Info Service on Trade and WTO Issues (July08/34)
Lamy outlines Green Room talks and new negotiating format
Geneva, 23 July (Kanaga Raja) -- WTO Director-General Mr. Pascal Lamy this morning gave a brief account of the talks at the Green Room meeting on 22 July, and announced that instead of the Green Room, smaller group meetings and consultations will be held instead on Wednesday.
According to WTO spokesman Keith Rockwell, Lamy told the informal Trade Negotiations Committee meeting (to which all WTO members are invited) that the Green Room meeting (to which only 30-40 delegations are invited) on Tuesday had a full run-through of the revised agriculture and non-agricultural market access (NAMA) draft modalities texts.
Nine issues were taken up, six in agriculture and three in NAMA. The agriculture issues were overall trade distorting domestic support (OTDS) including Amber Box and Blue Box, Cotton, market access formula for developed countries, sensitive products including the number of such products and the tariff rate quota expansion, Special Products (SP) and Special Safeguard Mechanism (SSM). The NAMA issues were the formula and flexibilities, the proposed anti-concentration clause and sectoral initiatives.
Lamy, who is also chair of the TNC, said these are not the only open issues. Negotiating group chairs are continuing to hold consultations on a number of issues on which he believes it is not efficient to focus on at the moment.
In agriculture, these include the question of preferences, tropical products, in-quota rates, tariff simplification, tariff capping, and export competition. In NAMA, the issues are preference erosion including those disproportionately affected by the proposed measures.
On the question of small vulnerable economies, Lamy said that the issue is technically stable. We need a final political decision.
Overall, he would characterize the consultations as constructive with a very strong commitment to engaging directly and in good faith, but he emphasized that the progress has been modest.
agriculture, Lamy said that the new
Amber Box subsidies, members focused on two main issues - the base period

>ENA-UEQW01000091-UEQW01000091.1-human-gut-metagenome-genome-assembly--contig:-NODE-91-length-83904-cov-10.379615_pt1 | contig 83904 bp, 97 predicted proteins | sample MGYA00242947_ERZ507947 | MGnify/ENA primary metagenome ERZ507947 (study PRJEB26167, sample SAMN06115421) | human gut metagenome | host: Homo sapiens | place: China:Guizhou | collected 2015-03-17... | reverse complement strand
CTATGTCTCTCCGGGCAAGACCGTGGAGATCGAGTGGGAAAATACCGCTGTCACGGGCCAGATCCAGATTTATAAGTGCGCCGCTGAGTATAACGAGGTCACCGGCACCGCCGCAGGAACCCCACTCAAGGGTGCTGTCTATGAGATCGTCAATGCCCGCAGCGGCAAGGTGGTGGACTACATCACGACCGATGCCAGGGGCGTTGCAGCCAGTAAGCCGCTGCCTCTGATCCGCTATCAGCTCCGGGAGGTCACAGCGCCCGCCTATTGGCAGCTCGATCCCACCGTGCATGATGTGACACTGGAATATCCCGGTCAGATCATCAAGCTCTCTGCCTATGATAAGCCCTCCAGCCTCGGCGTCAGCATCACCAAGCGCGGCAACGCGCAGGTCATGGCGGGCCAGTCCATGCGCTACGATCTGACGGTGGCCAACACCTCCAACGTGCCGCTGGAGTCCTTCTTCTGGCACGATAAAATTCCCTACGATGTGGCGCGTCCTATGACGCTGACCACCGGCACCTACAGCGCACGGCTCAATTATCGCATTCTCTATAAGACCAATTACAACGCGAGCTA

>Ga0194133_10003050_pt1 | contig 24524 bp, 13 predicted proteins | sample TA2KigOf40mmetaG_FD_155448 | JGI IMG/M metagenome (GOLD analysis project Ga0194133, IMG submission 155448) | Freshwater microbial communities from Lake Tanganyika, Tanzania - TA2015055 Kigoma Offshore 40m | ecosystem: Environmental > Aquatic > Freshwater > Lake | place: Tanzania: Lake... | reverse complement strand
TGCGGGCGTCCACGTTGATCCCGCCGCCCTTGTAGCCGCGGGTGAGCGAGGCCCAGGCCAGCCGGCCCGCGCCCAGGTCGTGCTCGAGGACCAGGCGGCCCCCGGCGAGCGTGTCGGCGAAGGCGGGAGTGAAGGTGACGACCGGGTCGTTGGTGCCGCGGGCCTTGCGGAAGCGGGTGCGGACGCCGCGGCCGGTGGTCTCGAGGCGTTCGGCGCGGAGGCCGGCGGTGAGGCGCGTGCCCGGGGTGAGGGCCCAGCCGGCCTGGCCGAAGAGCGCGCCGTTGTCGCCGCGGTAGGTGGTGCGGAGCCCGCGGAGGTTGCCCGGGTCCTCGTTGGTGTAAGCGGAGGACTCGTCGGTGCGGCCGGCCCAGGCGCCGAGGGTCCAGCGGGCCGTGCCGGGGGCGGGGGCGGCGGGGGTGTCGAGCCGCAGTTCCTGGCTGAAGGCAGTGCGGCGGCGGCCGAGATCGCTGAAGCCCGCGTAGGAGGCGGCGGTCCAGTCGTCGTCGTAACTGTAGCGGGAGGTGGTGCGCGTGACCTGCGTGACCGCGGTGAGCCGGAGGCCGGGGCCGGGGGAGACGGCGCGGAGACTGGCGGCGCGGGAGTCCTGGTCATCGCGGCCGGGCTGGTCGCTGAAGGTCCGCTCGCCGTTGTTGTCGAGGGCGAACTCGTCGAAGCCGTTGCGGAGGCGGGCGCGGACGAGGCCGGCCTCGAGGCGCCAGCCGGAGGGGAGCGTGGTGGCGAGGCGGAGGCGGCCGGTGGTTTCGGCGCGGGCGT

for product-specific cuts and whether the
On cotton, there was a renewed sense of engagement, said Rockwell. The proponents of the sectoral initiative on cotton - the Cotton-4 - challenged members to respond in detail to their existing proposal. There was greater clarification of the specific concerns and possibilities of members on different sides of the issue.
On the issue of cuts in agriculture tariffs, the focus was on developed countries, and the emphasis was on cuts in the top band of the formula.
Regarding sensitive products, the discussion focused on three issues - the number of tariff lines to be designated as sensitive, the treatment to be afforded these products in terms of the expansion of the quota, and whether the creation of new tariff rate quotas should be permitted.
On the question of SP designation for developing countries, members narrowed their discussions on whether there should be a single or two-tier system under which a certain proportion of designated tariff lines could be exempted from tariff cuts, and the other lines subjected to an average tariff cut.
On the SSM, the talks focused mainly on whether the pre-Doha bound rates could be exceeded when the SSM was implemented.
On the NAMA issues, Rockwell said, members mostly restated their well-known positions on the formula and flexibilities, but the Director-General did detect a willingness to engage seriously.
On the anti-concentration clause, Rockwell said that there remains marked difference of views but there were also efforts to move forward towards a mutual understanding and some ideas were floated which can be followed up.
On sectorals, all present recognized that these are not to be mandatory, but differed on the emphasis which should be placed upon this particular question. There was an exchange of views on whether sectorals should be seen as part of the overall balance in NAMA. Some suggestions were made on how this issue could be resolved.
According to Rockwell, the Director-General said that his overall sense from yesterday's meeting was that while progress is being made, it is unevenly distributed across the issues discussed. It is clear we need to move into a more intensive mode of consultations including smaller configurations, he said.
Beginning today, he plans to put more emphasis on "variable geometry" working on key issues in agriculture and NAMA in smaller groups together with the negotiating group and General Council Chairs.
In order to allow of intensive series of consultations in the coming day, Lamy said that it will be necessary to move the services "Signaling Conference" on services to Friday.
In his capacity as Director-General, Lamy informed the TNC that he has asked Norway Minister Jonas Store to help him as a Friend of the Director-General by holding informal contacts with delegations on the TRIPS-related issues of GIs and TRIPS/CBD relationship. The Minister will report to the TNC.
Asked whether the pushing back of the Signalling Conference will also push back the end date of the Ministerial (scheduled for Saturday), Rockwell said that it could well mean that things are pushed back, but for exactly how long, he did not know.
Asked about the fact that some members have been unwilling to use the draft NAMA text as the basis for negotiations, Rockwell said that there clearly are members who have problems with elements in both the texts. There is also a very wide acknowledgment that these texts are the only game in town. They will have to be revised.
"But if you don't have a framework within which to operate at Ministerial level, given the complexity of the issues and the great number of them, I think there is a very wide acknowledgment among the Ministers that the hopes for success would be virtually nil," said Rockwell. "I think that was acknowledged last night." +